A new feature by Andy Greenberg for Wired on the bizarre fight over diagnostic/control tools for McDonald's soft-serve machines is a fantastic, fascinating look at the intersection of Right to Repair with hardware hacking, corporatism, and franchising.
McDonald's ice-cream machines are notoriously finicky, so much so that people use bots to determine whether your local McD's machines are busted (5-16% of the machines are broken at any time)
There's a reason these machines go down all the time: they are absurdly mechanically complex, designed to do overnight repastueruizations on leftover ice-cream mix, unlike less complex machines that have to be drained and cleaned every day, at high labor and wastage costs.
There's a tradeoff: the machines are *much* more complex and finicky.
Not only do they fail if the reservoirs are outside of a narrow tolerance, they still have to be disassembled for weekly cleaning, and are *much* harder to reassemble.
Moreover, that maintenance is performed by McDonald's employees, and thanks to low pay and high turnover, those workers are often both very young and very new to the job. Put it all together and it's easy to see why the machines are busted so often.
But that's not the whole story: it turns out that all of this is vastly exacerbated by the repair-hostile design of the machines. When they do break down, they throw cryptic errors, necessitating an expensive service call.
This means that franchisees pay through the nose when their machines break *and* they don't get feedback on what they can do differently to prevent more service-calls in the future. The tale of this user-hostility is the crux of Greenberg's piece.
The machines are made by Taylor, a giant kitchen supply company that also supplies things like grills to McDonald's franchises. Their distributors get paid every time they do a service call, and the franchisees are pretty sure McD's is getting a cut.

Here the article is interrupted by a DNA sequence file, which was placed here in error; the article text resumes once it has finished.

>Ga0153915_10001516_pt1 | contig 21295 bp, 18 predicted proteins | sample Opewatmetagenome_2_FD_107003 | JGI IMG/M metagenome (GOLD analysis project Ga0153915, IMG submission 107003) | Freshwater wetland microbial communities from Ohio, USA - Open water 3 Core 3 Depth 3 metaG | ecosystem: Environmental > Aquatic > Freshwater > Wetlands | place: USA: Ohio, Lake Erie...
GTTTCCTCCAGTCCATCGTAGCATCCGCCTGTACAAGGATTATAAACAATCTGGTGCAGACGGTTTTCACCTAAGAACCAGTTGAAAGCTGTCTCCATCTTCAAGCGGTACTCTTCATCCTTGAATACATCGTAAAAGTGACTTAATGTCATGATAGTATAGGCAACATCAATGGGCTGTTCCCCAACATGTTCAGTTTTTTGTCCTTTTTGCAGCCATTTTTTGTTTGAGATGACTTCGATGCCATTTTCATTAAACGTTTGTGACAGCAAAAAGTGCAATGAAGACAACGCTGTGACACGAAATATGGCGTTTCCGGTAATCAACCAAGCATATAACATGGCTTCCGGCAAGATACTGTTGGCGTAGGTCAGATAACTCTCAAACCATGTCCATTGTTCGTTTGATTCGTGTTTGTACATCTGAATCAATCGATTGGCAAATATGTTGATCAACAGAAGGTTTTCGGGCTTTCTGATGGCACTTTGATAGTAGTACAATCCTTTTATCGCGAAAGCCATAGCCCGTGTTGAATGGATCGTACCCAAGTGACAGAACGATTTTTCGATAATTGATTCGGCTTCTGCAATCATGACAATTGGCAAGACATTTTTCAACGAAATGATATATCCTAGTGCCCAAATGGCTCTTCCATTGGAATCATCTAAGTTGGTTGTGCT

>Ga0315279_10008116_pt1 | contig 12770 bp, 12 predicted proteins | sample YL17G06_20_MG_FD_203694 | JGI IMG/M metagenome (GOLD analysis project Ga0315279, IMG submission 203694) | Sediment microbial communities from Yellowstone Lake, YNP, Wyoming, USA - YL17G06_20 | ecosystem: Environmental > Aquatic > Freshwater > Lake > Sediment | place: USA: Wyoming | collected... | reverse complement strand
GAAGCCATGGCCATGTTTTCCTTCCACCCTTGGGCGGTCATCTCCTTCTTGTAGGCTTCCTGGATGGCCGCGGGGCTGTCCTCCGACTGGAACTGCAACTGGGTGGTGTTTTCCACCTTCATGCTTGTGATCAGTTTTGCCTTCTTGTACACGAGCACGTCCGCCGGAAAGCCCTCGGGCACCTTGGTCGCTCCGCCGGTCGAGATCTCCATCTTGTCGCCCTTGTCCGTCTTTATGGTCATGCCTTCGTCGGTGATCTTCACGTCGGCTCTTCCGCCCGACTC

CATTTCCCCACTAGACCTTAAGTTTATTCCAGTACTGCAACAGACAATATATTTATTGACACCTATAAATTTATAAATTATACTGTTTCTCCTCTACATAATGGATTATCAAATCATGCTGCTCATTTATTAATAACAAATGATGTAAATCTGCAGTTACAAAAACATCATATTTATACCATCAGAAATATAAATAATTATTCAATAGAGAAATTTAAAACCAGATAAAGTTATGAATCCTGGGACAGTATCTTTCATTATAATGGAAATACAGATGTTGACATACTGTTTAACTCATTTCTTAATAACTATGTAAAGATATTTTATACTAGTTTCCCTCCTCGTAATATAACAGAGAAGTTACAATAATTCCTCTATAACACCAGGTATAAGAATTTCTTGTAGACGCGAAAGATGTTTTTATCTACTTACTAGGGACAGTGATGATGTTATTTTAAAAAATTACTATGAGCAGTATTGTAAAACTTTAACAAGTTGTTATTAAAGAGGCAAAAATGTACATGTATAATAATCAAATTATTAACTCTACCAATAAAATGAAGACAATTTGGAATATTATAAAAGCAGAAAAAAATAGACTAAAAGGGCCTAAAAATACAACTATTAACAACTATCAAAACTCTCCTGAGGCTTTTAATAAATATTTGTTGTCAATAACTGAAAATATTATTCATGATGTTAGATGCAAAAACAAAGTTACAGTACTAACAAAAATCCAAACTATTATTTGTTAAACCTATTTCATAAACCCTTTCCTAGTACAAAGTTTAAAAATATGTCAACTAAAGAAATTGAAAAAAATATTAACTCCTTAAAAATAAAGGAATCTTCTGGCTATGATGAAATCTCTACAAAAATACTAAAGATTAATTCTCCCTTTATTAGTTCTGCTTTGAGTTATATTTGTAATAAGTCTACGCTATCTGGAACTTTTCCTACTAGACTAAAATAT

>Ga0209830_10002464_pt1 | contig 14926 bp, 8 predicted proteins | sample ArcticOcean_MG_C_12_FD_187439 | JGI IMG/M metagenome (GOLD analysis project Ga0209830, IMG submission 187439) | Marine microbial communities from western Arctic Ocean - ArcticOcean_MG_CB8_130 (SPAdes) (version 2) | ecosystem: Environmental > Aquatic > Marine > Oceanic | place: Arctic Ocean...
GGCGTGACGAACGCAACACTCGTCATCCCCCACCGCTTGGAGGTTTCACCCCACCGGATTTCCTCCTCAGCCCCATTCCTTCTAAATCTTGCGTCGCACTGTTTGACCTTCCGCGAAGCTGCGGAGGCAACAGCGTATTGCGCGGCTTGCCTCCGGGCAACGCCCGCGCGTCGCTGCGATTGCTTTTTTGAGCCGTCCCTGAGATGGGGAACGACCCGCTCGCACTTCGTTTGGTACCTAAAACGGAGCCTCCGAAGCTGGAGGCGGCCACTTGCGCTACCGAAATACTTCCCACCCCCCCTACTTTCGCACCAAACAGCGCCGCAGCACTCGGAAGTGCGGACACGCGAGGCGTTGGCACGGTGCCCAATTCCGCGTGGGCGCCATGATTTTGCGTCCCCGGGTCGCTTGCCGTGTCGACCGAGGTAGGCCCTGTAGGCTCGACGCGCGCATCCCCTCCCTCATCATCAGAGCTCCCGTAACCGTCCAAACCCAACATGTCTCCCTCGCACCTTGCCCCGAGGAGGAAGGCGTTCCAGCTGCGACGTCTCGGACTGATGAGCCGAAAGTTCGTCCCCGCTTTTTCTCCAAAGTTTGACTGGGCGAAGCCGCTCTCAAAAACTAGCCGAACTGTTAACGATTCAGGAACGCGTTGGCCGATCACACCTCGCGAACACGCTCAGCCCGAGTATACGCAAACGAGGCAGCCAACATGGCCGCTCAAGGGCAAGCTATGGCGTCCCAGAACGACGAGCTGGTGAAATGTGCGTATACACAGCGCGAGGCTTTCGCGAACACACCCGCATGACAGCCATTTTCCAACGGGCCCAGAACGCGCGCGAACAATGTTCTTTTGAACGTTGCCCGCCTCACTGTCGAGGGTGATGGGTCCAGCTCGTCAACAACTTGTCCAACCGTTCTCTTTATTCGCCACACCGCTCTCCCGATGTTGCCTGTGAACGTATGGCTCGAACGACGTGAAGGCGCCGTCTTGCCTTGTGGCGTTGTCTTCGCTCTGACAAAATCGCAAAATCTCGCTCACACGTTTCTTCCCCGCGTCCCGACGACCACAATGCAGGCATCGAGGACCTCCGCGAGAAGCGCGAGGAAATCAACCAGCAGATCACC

That's where Kytch comes in. It's a tech startup that spun out of Frobot, a company that built automated enclosures for Taylor's froyo machines that were supposed to eliminate labor costs by creating fully self-serve systems.
The gadget itself was superbly engineered, thanks, no doubt, to its pedigree: in commercializing the Kytch, its inventors teamed up with legendary hardware hacker and digital freedom fighter Andrew "bunnie" Huang, whose every device is a perfect marvel.
Huang describes Kytch as a huge leap in the control systems for the Taylor machines, which were mired in the "dark ages" of 50-year-old technology.
Adding a Raspberry Pi-based controller took the machines from the late mechanical age to the late digital age in one step.
But this reformation met a counter-reformation. McDonald's and Taylor teamed up to crush Kytch. Taylor engaged in all kinds of skullduggery to acquire a Kytch unit and then rolled out a (less capable, more lucrative, more extractive) competitor.
(The company swears it didn't rip off the Kytch and it's all just a huge coincidence, really.)
But the real muscle came from McDonald's, which owns the land underneath each of its franchisees' restaurants and can take away their restaurants at the stroke of a pen.
McDonald's began to traffick in increasingly unhinged scare-memos, warning that Kytch might steal "confidential data" and that it "creates a potential very serious safety risk for the crew or technician attempting to clean or repair the machine."
It's quite a tale: a clanking, breakdown-prone Rube Goldberg device that's turned into a money-spinner for a giant corporation that values the service charges more than it rues its disappointed customers.
A pair of scrappy inventors and a legendary hardware wizard who transport this gadget half a century forward in one fell swoop - and who get destroyed by the corporate behemoth through a mix of scare-stories about maimed teenage shake-jockeys and eviction threats.
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